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updated: 11/28/2012 8:52 AM

Gun hunters killed nearly 244K Wis. deer

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Associated Press

MADISON, Wis. -- Thousands more deer hunters bagged a buck during this year's traditional gun season than last's, according to preliminary data state wildlife officials released Thursday that suggest the season was a resounding success.

According to early numbers from the Department of Natural Resources, hunters registered 243,739 deer through the nine-day season that ended Sunday. That's up 7.7 percent from 2011's preliminary count of 226,260. The final 2012 kill totals will likely be higher; the 2011 numbers were later revised upward by about 31,000 animals.

As for the all-important buck numbers, hunters killed 114,822, up 12 percent from last year. They took more in each of the state's four regions -- northern, northeastern, southern and west-central -- than last year.

The kill numbers likely were bolstered by thousands more hunters in the woods. The DNR's data show the agency sold a six-year high of 633,460 licenses, up from 621,375 last year. Nearly 29,000 were first-time buyers.

Seven people were shot during the hunt, including a 27-year-old man who was killed in Douglas County when his partner shot him in the head while taking aim at what he thought was a deer, according to a DNR report. The seven incidents were still below the 10-year annual average of nine, however.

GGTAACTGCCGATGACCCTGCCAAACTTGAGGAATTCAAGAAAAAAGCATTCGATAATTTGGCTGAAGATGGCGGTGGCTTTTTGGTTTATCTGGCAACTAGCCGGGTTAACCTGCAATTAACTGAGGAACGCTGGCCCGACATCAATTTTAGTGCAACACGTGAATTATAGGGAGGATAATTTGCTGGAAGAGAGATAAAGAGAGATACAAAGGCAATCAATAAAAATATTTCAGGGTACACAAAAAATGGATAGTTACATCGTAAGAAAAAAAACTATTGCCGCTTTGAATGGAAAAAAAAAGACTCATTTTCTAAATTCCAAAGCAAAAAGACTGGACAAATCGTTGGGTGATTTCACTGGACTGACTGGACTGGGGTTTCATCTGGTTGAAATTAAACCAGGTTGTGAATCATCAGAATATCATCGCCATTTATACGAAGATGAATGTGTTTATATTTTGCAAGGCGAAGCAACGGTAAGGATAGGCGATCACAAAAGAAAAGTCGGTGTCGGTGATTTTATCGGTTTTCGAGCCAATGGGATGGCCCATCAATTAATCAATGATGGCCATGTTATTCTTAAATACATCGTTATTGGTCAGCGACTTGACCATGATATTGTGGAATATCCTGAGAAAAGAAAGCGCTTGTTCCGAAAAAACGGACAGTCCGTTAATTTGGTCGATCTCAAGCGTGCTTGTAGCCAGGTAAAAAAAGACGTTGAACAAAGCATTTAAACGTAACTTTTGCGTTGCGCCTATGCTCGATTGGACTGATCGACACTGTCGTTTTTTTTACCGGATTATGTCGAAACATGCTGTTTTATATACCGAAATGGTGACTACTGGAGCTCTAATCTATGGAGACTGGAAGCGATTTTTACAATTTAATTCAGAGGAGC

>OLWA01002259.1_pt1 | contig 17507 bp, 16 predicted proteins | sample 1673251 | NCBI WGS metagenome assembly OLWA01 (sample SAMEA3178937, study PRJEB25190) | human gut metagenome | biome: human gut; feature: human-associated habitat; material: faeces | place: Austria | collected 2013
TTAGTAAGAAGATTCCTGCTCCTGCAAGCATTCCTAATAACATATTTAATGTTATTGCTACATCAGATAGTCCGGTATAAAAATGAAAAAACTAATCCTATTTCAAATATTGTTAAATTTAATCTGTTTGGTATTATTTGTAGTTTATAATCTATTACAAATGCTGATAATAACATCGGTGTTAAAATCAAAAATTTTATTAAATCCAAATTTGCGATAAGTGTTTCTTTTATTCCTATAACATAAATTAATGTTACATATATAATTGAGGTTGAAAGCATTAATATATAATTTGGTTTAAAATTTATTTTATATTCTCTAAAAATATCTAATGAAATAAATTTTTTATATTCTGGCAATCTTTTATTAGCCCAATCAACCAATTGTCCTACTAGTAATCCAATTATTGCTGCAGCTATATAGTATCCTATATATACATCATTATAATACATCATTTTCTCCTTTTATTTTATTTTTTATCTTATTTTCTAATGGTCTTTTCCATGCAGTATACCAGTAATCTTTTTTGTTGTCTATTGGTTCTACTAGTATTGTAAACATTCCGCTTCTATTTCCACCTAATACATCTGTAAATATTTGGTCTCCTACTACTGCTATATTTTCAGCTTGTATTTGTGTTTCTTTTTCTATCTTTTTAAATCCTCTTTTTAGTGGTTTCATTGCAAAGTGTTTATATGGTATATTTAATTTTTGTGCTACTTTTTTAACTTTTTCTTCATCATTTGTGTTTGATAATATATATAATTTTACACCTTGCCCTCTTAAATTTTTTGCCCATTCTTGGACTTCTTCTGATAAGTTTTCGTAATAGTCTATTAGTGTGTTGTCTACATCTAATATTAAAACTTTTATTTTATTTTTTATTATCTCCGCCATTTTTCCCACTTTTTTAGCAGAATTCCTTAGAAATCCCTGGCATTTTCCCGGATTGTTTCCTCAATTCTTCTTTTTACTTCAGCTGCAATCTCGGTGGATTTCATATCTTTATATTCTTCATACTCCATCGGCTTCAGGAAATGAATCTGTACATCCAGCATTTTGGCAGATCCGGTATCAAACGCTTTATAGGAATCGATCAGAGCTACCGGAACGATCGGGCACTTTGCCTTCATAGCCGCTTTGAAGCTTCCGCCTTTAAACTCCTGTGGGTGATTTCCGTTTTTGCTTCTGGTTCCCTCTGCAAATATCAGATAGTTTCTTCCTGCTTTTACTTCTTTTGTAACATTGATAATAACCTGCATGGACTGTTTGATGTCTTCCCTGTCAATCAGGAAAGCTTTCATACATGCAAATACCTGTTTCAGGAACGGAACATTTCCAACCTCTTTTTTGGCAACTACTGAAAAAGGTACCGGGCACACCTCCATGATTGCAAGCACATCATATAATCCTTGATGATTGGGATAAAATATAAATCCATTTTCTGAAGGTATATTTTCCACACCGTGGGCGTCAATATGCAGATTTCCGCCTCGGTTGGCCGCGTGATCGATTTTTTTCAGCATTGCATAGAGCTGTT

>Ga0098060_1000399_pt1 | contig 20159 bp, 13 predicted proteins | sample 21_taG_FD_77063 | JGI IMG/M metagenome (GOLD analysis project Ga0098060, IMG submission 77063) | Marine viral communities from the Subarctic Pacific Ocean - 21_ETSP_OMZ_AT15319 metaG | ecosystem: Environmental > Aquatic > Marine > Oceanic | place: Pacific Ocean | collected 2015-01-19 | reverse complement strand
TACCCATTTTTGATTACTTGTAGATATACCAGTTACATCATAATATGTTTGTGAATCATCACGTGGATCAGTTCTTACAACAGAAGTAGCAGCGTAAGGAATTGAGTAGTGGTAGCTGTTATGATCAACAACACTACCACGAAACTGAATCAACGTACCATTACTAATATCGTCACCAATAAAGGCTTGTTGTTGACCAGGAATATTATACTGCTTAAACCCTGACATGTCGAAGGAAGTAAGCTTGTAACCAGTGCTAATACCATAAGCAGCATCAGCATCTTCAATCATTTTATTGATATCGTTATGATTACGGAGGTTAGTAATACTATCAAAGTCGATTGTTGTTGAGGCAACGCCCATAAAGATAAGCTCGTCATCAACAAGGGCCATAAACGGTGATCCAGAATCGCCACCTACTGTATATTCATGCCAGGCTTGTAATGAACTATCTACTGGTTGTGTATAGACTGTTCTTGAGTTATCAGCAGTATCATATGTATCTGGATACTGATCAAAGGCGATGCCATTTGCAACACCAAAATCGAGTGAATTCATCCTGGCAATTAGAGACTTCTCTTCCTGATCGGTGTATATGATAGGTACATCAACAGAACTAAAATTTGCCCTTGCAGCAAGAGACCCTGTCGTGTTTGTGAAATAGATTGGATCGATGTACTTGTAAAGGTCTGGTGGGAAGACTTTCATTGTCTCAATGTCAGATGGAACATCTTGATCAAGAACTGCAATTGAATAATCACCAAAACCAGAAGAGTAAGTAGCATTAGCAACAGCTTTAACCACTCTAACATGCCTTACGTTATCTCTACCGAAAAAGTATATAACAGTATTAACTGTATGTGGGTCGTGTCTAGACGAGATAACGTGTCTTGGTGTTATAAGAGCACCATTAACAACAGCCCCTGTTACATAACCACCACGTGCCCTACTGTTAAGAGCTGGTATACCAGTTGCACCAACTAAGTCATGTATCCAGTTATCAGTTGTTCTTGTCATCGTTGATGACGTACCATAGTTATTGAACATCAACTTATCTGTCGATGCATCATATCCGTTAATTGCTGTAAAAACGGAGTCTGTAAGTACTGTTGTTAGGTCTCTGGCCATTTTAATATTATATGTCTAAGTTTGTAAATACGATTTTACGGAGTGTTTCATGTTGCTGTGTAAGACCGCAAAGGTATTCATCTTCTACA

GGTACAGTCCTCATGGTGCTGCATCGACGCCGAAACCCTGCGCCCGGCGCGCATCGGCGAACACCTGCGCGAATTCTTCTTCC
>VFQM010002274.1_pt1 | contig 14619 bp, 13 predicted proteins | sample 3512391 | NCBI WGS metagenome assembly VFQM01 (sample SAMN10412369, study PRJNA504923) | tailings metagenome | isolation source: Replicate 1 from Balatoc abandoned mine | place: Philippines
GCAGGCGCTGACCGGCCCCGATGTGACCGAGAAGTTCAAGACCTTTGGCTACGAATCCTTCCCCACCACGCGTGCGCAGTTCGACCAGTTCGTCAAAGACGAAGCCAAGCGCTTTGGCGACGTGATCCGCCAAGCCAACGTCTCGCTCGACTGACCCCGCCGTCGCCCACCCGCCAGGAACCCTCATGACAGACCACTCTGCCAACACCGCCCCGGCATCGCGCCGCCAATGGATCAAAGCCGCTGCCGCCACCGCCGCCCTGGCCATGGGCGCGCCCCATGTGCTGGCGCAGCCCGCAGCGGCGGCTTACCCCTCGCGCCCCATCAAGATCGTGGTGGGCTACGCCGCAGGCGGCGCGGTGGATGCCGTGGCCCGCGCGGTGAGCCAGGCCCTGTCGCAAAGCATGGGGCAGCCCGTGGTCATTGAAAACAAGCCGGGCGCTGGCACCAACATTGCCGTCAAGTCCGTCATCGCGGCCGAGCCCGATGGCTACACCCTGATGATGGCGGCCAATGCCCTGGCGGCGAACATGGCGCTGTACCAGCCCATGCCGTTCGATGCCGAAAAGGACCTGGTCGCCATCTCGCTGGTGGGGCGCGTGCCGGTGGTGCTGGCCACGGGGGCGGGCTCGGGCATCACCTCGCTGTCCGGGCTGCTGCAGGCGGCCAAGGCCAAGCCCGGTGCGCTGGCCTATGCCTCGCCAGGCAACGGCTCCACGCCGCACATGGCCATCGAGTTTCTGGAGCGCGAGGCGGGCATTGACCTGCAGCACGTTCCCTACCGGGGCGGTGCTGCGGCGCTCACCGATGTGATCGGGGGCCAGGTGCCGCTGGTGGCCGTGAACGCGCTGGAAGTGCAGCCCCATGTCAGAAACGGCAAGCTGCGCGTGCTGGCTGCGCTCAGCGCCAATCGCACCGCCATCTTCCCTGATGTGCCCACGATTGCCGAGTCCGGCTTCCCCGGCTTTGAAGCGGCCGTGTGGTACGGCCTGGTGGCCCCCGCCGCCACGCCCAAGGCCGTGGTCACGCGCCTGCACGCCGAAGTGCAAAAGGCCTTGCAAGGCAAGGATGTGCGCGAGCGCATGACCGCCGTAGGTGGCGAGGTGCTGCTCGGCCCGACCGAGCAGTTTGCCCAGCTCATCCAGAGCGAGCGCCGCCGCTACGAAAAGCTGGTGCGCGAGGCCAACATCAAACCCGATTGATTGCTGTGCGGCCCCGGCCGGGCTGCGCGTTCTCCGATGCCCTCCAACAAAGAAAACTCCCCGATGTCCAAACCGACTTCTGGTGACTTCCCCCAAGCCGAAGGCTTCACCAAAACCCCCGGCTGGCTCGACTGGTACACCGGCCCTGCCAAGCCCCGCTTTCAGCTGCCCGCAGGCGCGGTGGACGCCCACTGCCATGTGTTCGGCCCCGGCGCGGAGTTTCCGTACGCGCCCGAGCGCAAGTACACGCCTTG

"Those numbers show it was a successful hunt," said George Meyer, executive director of the Wisconsin Wildlife Federation, which represents hunters, trappers and anglers. "The (deer) population has obviously rebuilt and is increasing."

The hunt took on a decidedly more relaxed tone this year after hunters spent most of the last decade complaining about how the DNR managed the herd. The agency has been working to appease hunters, dumping its much-maligned earn-a-buck program, which required hunters to kill an antlerless deer before taking a buck, downplaying herd population estimates and launching a social media campaign focusing on the hunt's traditions.

"It was just a different tone," Meyer said. "It led to different attitudes from hunters. That's something that's very positive."

The agency hit on those themes again in the news release detailing the kill data, playing up how so many more hunters now have stories to share.

"Hunting is about family, friends, fun and tradition," current DNR Secretary Cathy Stepp said in the release. "More than 600,000 people were out connecting with the land."

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